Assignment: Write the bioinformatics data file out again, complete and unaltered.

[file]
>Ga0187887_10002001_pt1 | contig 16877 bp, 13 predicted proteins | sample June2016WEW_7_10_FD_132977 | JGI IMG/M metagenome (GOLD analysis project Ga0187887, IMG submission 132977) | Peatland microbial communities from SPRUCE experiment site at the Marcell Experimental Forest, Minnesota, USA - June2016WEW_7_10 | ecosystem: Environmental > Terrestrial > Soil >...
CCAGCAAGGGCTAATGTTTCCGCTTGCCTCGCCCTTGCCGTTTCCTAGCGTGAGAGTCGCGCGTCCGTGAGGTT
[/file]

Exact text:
>Ga0187887_10002001_pt1 | contig 16877 bp, 13 predicted proteins | sample June2016WEW_7_10_FD_132977 | JGI IMG/M metagenome (GOLD analysis project Ga0187887, IMG submission 132977) | Peatland microbial communities from SPRUCE experiment site at the Marcell Experimental Forest, Minnesota, USA - June2016WEW_7_10 | ecosystem: Environmental > Terrestrial > Soil >...
CCAGCAAGGGCTAATGTTTCCGCTTGCCTCGCCCTTGCCGTTTCCTAGCGTGAGAGTCGCGCGTCCGTGAGGTT